Disorderly Conduct/Disturbing the Peace

Many of us have witnessed activity that could be considered "disorderly conduct," or "disturbing the peace," without thinking it could be a jailable offense. Interactions with all sorts of people, even those that some consider disorderly or causing a disturbance, is part of life in a major city like Boston. However, the police can arrest people for these charges as a "crime against good order." Unfortunately, these statutes can be abused, and used to arrest innocent people who are exercising their Constitutional First Amendment rights.

If you have been charged with disorderly conduct or disturbing the peace in Boston, call a lawyer with Dhar Law LLP at 617-391-0592 today.

Disturbing the Peace

Under Massachusetts law, to convict a person for disturbing the peace, the prosecution must prove three things:

  1. The defendant engaged in conduct which most people would find unreasonably disruptive;

  2. the defendant's actions were done intentionally, and no accidental; and

  3. the defendant did annoy or disturb at least one person.

The acts or conduct must be considered unnecessary, voluntary and contrary to normal standards of conduct, with consideration to the specific location and time the conduct took place.

Disorderly Conduct

Disorderly conduct is related to the crime of disturbing the peace, but requires proof of elements. Under Massachusetts law, to convict a person for disorderly conduct, the prosecution must prove three things:

  1. The defendant engaged in fighting, threatening, violent or tumultuous behavior, or created a hazardous or physically offensive condition that served no legitimate purpose;

  2. the defendant's actions were reasonably likely to affect the public; and

  3. the defendant intended to cause, or recklessly created a risk of public inconvenience, annoyance or alarm.

Examples of Unreasonably Disruptive Conduct

Unreasonably disruptive conduct could include: making loud and disturbing noises; tumultuous or offensive conduct; throwing objects in a populated area; personal insults that amount to fighting words, or are so offensive that they are likely to provoke an immediate violent reaction. It could also include fighting, threatening to fight or quarrel, or challenging someone to a fight.

Examples of what could be considered disturbing the peace in the Commonwealth of Massachusetts could include any number of activities, such as fighting over a snow-cleared parking space, people fighting at a sporting event, playing music too loud which annoys any neighbors, or calling someone a racial slur that would provoke a fight.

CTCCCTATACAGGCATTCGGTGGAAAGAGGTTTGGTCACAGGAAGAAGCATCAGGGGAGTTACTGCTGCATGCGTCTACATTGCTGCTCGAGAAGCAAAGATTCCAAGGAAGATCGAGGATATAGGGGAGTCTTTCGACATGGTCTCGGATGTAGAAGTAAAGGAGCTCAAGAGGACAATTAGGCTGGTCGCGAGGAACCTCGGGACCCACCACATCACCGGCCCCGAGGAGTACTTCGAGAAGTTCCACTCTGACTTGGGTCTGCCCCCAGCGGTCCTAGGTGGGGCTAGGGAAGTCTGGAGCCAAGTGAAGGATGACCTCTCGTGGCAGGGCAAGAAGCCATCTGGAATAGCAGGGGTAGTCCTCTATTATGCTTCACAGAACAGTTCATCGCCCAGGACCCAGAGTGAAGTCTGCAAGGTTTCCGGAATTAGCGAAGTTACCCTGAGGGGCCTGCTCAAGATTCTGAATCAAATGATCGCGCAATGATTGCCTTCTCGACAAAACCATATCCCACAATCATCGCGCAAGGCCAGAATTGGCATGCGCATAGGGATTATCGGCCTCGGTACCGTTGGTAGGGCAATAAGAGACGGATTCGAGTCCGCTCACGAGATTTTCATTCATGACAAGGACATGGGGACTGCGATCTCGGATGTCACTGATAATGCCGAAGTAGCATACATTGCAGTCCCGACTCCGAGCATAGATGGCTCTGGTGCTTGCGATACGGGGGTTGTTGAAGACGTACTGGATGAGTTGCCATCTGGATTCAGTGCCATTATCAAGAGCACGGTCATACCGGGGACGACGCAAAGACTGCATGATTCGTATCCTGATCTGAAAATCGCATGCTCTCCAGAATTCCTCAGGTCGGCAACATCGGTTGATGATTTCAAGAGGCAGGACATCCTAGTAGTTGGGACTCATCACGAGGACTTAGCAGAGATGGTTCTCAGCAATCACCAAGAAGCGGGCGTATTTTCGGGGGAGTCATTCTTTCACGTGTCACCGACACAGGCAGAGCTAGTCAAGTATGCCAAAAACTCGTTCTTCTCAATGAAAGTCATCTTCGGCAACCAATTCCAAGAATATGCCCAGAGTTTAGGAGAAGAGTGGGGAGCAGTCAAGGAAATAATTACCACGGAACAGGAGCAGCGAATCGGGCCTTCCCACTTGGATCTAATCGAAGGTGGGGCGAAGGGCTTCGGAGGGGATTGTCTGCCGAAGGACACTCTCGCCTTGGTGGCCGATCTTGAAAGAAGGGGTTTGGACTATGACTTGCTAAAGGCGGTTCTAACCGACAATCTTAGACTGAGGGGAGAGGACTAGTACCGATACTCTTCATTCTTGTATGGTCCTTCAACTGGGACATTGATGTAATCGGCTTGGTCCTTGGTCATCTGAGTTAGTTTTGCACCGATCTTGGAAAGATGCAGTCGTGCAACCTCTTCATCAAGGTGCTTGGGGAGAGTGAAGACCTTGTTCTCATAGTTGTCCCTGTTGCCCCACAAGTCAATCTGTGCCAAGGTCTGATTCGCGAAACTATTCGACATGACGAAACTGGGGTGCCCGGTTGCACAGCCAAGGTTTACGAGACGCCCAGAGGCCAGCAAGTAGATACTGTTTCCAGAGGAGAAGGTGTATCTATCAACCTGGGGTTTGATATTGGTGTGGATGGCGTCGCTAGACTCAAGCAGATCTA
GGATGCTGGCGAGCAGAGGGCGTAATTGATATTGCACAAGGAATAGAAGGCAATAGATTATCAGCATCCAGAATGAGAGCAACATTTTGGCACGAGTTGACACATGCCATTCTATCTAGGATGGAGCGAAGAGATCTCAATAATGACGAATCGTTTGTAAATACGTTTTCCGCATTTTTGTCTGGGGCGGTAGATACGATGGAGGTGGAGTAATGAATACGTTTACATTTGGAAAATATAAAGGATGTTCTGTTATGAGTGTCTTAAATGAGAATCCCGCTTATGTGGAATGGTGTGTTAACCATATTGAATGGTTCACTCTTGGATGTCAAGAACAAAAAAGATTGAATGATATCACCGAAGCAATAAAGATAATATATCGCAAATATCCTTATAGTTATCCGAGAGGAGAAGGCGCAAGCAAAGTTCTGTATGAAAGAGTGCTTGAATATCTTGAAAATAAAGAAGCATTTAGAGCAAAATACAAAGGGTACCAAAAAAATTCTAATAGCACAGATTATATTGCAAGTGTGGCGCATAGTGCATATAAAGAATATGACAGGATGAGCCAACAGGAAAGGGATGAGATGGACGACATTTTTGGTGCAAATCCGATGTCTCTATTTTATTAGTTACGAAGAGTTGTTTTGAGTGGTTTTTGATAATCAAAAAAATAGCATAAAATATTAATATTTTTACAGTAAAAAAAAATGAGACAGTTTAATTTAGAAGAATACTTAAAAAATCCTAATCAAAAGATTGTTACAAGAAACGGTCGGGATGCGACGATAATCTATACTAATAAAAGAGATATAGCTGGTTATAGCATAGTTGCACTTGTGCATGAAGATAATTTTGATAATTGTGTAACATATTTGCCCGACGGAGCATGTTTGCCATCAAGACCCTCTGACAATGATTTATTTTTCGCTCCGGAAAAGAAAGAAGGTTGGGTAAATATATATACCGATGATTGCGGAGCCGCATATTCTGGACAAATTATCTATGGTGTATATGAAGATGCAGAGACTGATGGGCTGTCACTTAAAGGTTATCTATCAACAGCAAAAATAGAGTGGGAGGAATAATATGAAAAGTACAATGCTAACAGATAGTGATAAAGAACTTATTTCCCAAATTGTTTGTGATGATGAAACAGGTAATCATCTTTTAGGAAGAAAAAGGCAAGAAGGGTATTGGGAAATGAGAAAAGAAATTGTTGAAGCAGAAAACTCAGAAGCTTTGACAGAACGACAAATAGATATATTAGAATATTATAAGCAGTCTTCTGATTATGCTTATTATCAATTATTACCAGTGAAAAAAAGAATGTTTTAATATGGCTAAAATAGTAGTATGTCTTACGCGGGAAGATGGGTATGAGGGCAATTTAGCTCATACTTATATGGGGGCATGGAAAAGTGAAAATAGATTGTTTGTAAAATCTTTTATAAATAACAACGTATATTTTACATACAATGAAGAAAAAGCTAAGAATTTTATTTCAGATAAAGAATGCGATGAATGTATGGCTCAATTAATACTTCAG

Fighting Words

Fighting words and offensive language are some exceptions to First Amendment free speech protections under the U.S. Constitution. This includes profane, libelous and insulting or fighting words which by simply being said would tend to incite an immediate violent reaction or breach of the peace. Police can overstate the threat created by your speech, which often does not amount to fighting words.

Penalties for Disturbing the Peace or Disorderly Conduct

Disorderly persons or disturbers of the peace will face a possible fine of up to $150 for a first offense. A second or subsequent offense is a misdemeanor, and the penalties include jail time for up to 6 months and a fine of up to $200.

Possible Defenses

Any possible defenses to a charge of disturbing the peace or disorderly will depend on the specific facts and nature of the incident. If you have been charged due to claims of fighting or threatening to fight, some possible defenses include showing that there was a mistake in the identity of the people involved, or that it was necessary to fight in self-defense. If charged with excessive noise, it may be a defense that the defendant should not have known there was another person within earshot.

Often times, charges of disorderly conduct or disturbing the peace can be leveled at people involved in legitimate political protest. Political protest has a legitimate purpose, which is a defense to charges of disturbing the peace. In many other cases, speech which is treated by the police as offensive or threatening is protected under the First Amendment. An experienced Boston area criminal defense lawyer will be able to review the defendant's individual case, investigate the events surrounding the arrest, and discuss the possible defenses and legal strategies.

If you or a loved one have been arrested for disturbing the peace while taking part in a march; or charged with disorderly conduct while involved in a political or social protest, you should not have to plead guilty and risk a future criminal record for your constitutionally protected activities. Just because the police treated you like a criminal does not mean that you committed a crime.

Contact a local, experienced criminal defense lawyer to make sure that your rights are protected. Call 617-391-0592 in Boston today.